The New York Times is reporting this morning that Getty Images has been sold to private equity firm Hellman & Friedman for $2.4 billion.
Thats a lot of clams and represents a 55 percent premium over the company’s share price on January 18th. Good for Mark Getty and Jonathan Klein, Getty’s Chairman and CEO.
Personally I thought that Getty would have more trouble than this selling itself. While the company is undoubtedly a cash cow today, competition in the stock photography business (especially from the newly emerging “advanced amateur”) is bound to significantly cut profit in the future.
Especially with a potential Microsoft buyout of Yahoo, this could accelerate the advanced amateur as a competitor. Microsoft founder Bill Gates owns 100% of Getty’s number one competitor Corbis and if Gates/Microsoft could broker a deal between Yahoo’s Flickr and Corbis, this could represent a whole new wave of stock photography.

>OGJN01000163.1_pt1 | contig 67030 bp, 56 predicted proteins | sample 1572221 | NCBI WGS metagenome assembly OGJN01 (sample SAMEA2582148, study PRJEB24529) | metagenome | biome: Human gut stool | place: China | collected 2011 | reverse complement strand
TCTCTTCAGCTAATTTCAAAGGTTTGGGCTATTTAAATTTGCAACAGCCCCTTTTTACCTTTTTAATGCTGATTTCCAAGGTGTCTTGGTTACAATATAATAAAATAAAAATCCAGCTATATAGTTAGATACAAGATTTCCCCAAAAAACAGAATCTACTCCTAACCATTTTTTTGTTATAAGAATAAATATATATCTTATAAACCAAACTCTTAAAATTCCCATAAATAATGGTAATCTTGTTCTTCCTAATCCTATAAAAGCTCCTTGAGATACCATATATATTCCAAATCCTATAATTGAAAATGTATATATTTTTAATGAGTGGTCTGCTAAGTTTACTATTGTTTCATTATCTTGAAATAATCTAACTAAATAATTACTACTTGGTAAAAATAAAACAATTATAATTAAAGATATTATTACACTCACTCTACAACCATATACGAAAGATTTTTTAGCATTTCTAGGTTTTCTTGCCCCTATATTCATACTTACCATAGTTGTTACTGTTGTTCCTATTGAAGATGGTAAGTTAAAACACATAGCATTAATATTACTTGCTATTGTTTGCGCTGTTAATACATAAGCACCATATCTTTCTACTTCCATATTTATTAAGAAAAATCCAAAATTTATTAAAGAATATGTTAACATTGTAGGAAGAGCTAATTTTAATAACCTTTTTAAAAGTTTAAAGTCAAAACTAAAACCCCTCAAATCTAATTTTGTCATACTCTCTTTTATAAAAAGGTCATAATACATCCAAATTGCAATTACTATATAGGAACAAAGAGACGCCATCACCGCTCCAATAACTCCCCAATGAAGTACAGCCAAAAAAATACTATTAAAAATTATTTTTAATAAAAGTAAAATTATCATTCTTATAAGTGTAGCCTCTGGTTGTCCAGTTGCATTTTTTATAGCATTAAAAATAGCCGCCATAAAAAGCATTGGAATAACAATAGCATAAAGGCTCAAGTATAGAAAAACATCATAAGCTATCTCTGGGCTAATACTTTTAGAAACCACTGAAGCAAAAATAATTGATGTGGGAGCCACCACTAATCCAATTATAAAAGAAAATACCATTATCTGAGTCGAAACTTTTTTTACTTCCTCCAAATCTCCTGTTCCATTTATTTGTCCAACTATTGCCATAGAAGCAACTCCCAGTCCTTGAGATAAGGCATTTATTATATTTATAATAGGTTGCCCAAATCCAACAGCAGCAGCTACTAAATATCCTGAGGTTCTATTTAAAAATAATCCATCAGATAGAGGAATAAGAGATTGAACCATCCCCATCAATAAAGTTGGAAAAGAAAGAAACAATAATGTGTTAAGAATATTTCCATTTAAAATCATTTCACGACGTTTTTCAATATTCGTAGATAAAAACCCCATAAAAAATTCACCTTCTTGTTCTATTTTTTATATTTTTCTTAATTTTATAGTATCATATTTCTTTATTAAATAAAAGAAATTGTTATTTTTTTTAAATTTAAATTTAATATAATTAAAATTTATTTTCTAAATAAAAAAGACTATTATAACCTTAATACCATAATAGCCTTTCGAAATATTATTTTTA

Increasingly amateurs are encroaching on this territory previously only accessible to photo Pros. To see the type of thing that I’m talking about check out this photo posted by my friend Daniel Krieger yesterday about selling a photo to the Wall Street Journal for $250.
While these types of “one off” transactions are happening all over the place in the world of stock photography today (and eroding some of Getty’s market clout), if Corbis and Flickr could somehow unite, this could create far more competition for Getty than a bunch of old guys sitting around a board table of some private equity firm might think — no matter what today’s cash flows at Getty look like.